Thornton Dial, Sr. was born in Emmel, Alabama in 1928. Over a period of thirty years, he worked onand-off for the Pullman Standard Company, a company known for manufacturing metal railroad cars. Dial lives in Bessemer, Alabama where he is the patriarch of a clan of artists and an accomplished painter and sculptor.
All of Dial’s work emerges from a tireless mining of his own experience and of the events of our time. His use of materials – fencing, cow bones, corn stalks, scrap metal, pottery shards, birdbaths, clothing, stuffed animals, rope, carpet, and unusual combinations of paints and stains – renders his work by turns raw and lyrical.
revelations: art from the african american south, de young, fine arts museum of san francisco, san francisco, 2017.
arnett, wiliam and paul (eds.), souls grown deep: african american vernacular art from the south, volume 1. atlanta, georgia: tinwood books in association with schomburg center for research in black cultures, new york, 2000.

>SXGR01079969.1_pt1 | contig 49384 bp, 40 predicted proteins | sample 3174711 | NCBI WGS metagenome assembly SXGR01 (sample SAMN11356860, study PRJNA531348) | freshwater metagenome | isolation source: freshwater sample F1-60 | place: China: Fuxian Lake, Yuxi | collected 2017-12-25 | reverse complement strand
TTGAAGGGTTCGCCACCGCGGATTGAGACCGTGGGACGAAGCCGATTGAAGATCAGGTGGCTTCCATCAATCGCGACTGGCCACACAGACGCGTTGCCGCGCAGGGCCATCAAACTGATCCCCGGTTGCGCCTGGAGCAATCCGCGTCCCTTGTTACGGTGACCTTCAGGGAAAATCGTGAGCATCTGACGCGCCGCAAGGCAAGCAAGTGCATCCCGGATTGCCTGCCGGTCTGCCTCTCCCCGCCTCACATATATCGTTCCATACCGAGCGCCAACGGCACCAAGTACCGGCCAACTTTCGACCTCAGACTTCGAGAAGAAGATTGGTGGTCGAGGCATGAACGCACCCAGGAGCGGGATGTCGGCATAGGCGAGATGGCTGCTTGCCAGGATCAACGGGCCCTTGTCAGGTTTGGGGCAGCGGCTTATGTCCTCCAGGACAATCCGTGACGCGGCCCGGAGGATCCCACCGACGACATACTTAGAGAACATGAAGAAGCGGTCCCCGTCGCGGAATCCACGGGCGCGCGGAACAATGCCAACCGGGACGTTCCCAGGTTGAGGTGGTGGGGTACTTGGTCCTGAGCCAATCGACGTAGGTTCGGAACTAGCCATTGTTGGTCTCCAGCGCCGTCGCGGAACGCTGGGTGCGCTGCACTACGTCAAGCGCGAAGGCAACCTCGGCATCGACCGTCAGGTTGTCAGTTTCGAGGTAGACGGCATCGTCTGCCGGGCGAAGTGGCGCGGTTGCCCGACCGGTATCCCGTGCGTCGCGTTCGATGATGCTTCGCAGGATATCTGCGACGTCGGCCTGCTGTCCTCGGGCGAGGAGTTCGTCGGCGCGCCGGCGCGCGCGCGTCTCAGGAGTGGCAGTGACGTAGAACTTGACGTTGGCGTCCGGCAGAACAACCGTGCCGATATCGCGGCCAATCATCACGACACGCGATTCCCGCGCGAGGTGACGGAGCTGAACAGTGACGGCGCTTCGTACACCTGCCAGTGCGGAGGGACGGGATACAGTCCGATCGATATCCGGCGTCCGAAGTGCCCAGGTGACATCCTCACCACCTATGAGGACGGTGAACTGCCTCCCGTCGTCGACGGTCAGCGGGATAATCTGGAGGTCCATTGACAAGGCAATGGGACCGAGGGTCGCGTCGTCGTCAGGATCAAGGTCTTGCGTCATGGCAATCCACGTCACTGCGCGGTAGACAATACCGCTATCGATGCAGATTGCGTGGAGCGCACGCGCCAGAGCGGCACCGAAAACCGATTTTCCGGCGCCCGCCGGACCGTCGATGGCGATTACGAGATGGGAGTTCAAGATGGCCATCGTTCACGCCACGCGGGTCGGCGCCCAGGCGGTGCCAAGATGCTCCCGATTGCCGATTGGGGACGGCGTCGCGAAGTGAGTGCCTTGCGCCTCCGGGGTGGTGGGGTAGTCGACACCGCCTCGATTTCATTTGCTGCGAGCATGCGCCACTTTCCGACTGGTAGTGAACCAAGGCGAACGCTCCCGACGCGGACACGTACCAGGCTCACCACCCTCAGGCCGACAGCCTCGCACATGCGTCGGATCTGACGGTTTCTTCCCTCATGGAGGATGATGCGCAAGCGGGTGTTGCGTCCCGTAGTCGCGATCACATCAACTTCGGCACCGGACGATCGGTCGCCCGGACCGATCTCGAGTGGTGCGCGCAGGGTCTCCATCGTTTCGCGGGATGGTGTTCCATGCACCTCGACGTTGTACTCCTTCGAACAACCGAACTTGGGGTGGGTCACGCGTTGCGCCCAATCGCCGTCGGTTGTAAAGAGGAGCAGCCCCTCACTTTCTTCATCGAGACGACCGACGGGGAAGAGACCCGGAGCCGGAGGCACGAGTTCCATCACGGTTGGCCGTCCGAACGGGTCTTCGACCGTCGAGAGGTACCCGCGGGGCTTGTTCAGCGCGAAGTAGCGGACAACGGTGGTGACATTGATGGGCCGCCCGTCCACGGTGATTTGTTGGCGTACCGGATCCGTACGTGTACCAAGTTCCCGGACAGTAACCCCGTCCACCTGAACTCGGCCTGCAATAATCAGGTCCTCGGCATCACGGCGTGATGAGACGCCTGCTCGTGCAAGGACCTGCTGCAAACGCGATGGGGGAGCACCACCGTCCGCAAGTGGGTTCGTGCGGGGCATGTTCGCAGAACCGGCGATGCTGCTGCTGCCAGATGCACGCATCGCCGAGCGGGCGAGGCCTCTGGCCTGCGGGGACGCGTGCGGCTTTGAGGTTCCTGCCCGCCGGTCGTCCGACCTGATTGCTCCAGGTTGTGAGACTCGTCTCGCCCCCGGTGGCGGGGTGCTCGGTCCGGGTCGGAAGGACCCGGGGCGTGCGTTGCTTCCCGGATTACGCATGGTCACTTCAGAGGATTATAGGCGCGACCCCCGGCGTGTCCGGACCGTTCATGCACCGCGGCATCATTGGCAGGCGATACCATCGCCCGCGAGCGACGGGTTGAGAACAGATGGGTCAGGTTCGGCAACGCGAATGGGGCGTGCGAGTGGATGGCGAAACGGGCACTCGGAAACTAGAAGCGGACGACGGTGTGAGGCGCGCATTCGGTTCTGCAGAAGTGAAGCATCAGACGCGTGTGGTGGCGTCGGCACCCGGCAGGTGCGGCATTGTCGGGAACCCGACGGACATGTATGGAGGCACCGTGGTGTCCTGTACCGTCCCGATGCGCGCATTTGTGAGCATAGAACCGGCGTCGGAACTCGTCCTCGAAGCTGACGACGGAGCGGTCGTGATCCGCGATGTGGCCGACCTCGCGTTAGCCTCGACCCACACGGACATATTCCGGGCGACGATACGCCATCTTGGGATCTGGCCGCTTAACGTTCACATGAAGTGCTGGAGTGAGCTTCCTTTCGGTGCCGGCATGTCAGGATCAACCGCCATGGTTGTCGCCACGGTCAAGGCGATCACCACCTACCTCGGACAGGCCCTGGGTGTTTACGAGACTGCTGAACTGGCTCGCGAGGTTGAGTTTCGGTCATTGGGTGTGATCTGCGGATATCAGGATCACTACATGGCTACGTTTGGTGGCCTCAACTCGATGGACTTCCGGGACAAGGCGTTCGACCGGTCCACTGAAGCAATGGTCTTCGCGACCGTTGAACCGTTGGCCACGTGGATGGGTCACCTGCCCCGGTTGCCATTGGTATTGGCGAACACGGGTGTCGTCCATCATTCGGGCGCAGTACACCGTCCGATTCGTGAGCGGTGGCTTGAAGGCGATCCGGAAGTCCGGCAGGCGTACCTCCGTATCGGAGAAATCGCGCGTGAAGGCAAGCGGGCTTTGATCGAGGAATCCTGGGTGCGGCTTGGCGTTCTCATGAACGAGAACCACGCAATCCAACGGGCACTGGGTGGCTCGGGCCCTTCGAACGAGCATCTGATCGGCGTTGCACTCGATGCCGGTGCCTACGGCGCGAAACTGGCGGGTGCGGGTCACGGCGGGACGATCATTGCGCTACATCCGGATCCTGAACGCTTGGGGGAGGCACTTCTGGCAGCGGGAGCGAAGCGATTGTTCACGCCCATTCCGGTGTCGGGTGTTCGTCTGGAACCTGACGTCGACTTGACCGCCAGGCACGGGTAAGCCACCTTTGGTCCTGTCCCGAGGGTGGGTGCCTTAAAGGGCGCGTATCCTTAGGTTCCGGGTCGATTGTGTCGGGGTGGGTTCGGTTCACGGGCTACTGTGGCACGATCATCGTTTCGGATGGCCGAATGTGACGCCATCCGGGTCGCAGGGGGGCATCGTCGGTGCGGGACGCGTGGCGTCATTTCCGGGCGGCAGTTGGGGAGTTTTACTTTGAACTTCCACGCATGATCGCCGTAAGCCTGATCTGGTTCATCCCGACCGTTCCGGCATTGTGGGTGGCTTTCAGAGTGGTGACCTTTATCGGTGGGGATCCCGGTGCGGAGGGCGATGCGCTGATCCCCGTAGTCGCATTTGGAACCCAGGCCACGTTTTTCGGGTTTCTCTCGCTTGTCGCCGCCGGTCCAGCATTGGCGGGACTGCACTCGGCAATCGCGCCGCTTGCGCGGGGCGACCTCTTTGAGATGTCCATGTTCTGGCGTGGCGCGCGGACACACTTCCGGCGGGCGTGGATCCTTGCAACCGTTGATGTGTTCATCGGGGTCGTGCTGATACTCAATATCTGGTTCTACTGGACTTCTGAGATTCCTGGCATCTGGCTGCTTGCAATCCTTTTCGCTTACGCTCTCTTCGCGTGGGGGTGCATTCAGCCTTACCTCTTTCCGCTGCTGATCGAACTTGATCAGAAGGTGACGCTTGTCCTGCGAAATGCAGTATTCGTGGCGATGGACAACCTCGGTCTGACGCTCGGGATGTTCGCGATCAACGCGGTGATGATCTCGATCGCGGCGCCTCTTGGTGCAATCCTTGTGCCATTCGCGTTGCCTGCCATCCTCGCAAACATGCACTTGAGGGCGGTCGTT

self-taught artists of the 20th century: an american anthology, new york, museum of american folk art, in association with chronicle books, san francisco, 1998.
thornton dial: image of the tiger, new york, harry n. abrams, 1993.
thornton dial in the 21st century, paul arnett, joanne cubbs, eugene w. metcalf jr., 2006.
l. danchin, m. lusardy et al., art outsider et folk art des collections de chicago, paris, 1998.
bill arnett, "thornton dial and the myth of america : gene metcalf explores a continuing controversy", raw vision n° 55.
- American Folk Art Museum, New-York (United States)
- High Museum of Art, Atlanta (United States)
- Treger Saint Silvestre collection, Porto (Portugal)
- Smithsonian Museum Of American Art, Washington (United States)
- The Metropolitan Museum of Art , New York (United States)
- Fine arts museums, San Francisco (United States)